Professional musician Ryan Rickenbach uses virtual music classes to entertain kids

ByToby Hershkowitz Localish logo
Wednesday, June 10, 2020
Musician hosts virtual music classes for kids
Professional musician Ryan Rickenbach adapted his music lessons to online virtual music classes to entertain kids and give parents a much-needed break.

NEW YORK CITY -- When Ryan Rickenbach moved to New York City to chase his dream of being a professional musician, he never imagined his mobs of screaming fans would be 2-year-olds on a virtual call.

But this children's entertainer by day, singer-songwriter by night wouldn't trade his path for anything.

"It's hard to have a bad day when you're working with kids," said Rickenbach. "There's a joy in children, and you can't help but share in the enthusiasm."

Rickenbach moved to the city to become an actor, but soon found himself disaffected and living off catering gigs. He took a job that piqued his musical interest as a teacher with 'Music for Aardvarks and Other Mammals,' a children's music class started by David Weinstone in 1997.

Instructors nationwide license Weinstone's catalog of wacky, catchy music to build song and dance classes for kids ranging in ages from six months to five years old.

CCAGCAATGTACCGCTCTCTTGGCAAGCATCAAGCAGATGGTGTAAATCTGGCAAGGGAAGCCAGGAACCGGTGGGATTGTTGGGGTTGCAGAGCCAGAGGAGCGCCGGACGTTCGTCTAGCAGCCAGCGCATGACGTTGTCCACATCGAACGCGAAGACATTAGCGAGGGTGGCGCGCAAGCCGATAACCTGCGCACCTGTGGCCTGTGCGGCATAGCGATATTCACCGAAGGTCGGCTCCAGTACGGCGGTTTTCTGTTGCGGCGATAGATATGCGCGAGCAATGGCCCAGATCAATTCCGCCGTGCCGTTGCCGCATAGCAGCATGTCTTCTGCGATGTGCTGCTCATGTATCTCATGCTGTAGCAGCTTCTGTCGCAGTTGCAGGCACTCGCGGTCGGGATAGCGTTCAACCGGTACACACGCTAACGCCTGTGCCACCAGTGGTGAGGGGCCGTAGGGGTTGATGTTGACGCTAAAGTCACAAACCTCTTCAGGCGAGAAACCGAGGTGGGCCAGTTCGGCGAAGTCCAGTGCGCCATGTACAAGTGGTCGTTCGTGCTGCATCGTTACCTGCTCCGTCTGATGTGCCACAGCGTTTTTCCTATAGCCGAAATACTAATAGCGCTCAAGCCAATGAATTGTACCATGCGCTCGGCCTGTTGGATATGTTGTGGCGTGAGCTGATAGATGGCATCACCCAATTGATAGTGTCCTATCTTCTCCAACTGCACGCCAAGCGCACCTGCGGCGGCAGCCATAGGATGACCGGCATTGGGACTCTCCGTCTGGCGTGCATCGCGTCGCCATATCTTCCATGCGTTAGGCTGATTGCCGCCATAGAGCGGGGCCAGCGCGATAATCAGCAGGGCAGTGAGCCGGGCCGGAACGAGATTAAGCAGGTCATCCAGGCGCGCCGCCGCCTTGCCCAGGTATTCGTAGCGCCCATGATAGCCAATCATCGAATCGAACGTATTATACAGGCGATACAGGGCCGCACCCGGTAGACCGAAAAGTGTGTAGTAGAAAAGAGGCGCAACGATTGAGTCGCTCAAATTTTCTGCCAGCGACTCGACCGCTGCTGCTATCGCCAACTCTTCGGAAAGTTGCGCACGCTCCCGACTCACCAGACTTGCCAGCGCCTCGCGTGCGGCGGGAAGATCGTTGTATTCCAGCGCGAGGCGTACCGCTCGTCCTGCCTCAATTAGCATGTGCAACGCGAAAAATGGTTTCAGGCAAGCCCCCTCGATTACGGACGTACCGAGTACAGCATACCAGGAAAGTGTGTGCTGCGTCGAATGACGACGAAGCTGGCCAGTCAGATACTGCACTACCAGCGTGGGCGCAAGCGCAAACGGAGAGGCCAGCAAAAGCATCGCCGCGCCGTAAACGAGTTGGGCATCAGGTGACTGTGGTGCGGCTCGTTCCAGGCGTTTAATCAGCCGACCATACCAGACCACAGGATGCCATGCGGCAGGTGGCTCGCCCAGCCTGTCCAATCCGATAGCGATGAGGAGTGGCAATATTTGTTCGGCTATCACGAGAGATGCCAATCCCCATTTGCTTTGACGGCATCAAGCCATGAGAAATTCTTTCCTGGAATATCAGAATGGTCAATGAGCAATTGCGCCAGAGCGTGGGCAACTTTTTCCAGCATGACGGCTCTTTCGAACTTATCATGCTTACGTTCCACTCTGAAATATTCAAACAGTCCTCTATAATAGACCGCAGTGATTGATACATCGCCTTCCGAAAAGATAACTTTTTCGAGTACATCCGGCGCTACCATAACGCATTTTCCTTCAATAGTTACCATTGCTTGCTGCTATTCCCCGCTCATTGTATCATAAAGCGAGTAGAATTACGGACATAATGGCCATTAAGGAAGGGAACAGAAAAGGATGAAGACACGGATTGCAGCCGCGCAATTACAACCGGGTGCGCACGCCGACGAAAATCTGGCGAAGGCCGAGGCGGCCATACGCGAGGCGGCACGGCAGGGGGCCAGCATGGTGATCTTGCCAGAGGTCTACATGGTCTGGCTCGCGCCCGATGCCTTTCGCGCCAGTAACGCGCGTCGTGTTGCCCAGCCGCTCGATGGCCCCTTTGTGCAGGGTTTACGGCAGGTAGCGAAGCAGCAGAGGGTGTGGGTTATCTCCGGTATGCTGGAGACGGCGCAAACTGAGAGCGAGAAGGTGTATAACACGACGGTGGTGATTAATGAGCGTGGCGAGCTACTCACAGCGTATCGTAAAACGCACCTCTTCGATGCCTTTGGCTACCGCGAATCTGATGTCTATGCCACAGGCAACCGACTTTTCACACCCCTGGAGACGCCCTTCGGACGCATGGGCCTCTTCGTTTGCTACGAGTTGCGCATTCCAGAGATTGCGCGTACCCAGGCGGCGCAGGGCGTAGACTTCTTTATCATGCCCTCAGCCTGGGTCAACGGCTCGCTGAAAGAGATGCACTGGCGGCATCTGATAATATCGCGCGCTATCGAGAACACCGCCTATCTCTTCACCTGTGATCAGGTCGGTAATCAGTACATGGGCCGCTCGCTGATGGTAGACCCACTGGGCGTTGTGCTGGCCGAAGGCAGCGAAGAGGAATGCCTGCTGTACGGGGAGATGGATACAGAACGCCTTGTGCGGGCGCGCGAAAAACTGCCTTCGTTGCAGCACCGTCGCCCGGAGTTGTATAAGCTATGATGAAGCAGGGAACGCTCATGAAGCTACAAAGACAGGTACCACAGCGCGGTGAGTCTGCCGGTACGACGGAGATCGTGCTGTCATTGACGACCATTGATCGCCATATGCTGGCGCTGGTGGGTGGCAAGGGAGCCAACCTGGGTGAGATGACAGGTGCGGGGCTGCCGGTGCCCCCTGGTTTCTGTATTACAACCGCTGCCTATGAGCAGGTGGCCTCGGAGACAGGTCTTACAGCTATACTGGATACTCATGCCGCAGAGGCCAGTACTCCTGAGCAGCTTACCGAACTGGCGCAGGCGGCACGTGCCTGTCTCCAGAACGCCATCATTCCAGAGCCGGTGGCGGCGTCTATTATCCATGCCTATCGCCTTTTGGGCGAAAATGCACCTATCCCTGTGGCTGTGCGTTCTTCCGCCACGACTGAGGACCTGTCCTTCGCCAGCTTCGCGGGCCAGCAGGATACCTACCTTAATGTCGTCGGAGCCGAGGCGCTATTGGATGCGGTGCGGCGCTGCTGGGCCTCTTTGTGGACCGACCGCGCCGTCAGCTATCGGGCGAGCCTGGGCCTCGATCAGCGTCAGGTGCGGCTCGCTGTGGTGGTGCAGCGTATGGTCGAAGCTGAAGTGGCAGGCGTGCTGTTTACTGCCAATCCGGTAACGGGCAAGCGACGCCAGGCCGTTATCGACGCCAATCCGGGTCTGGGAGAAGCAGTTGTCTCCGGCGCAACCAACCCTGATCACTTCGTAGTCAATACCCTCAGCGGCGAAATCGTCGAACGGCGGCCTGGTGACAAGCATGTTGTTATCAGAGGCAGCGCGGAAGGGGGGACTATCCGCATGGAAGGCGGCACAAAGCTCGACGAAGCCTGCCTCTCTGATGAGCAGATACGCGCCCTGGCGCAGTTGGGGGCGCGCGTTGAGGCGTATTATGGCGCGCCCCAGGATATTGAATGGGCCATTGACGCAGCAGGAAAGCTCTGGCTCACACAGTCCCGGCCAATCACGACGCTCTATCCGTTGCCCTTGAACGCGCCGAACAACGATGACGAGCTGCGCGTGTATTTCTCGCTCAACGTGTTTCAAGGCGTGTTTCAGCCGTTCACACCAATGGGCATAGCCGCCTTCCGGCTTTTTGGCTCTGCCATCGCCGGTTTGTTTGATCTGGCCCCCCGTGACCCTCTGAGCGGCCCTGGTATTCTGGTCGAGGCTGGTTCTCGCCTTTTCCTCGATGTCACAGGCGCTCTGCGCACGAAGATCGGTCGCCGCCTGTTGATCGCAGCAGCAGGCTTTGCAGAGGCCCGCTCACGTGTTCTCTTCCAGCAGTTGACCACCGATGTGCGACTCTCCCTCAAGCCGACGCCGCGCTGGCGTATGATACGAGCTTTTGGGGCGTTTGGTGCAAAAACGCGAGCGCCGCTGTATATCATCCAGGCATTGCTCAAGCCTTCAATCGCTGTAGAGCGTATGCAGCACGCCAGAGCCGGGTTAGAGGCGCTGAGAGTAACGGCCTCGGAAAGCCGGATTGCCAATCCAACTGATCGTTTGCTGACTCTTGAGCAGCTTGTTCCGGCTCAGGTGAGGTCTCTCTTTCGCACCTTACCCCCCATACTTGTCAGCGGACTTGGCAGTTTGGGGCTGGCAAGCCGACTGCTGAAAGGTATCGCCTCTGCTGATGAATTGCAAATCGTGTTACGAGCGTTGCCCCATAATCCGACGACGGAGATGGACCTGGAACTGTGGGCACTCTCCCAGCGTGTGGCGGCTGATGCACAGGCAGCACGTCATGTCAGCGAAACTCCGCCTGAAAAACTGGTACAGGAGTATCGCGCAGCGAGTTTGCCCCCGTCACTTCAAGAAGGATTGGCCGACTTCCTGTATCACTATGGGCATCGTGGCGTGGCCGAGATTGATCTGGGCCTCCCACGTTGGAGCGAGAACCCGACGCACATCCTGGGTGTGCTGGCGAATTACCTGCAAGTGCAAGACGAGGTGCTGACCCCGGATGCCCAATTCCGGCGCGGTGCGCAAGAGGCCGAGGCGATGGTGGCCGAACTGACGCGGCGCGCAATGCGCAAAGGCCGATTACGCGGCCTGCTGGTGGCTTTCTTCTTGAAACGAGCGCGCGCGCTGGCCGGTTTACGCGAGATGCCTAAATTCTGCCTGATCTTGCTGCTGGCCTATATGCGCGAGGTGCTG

"Ryan's very talented and animated," said Graeme Maclean, father to four-year-old Lachlan. "The minute he sees him, Lachlan is absolutely engrossed in what Ryan is doing."

"A kid's not going to lie to you," said Rickenbach. "If you can hold a toddler's attention span for 45 minutes, you've really accomplished something."

A few months ago, Rickenbach's operation was gaining steam. He had a budding list of clients and was consistently booked at preschools, birthday parties, and private events. Then, as is the case for so many, the coronavirus pandemic changed everything.

"I was terrified," said Rickenbach. "My next paycheck was dependent on me changing my entire business model."

He adapted his class for online sessions, focusing on high audio/visual quality and high interactivity. After a few growing pains, Rickenbach found a model that benefits not only his students but adults who can park the kids in front of a tablet long enough to fold the laundry.

"It gives parents a break," said Wallis Post, mother to four-year-old Clementine, "Whether it's work or cooking or one of the other hats we're wearing. But it also brings joy into our children's lives."

During live-streamed classes, Rickenbach calls out each child by name and encourages parents to send suggestions via chat. The result is an immersive world in which kids feel acknowledged, understood, and special.

Until live classes resume someday, parents aren't exactly complaining about having a digital babysitter in the house.

Maclean and his wife, Rachelle Dupere, joked with Ryan, "Is there any way he can have like a 6-8 hour session?"

Despite his success on the toddler circuit, Rickenbach said his rock star dreams ultimately remain.

"Working with kids helps me with my own stuff," said Rickenbach. "It's not a side job. It's all one thing. It's all music."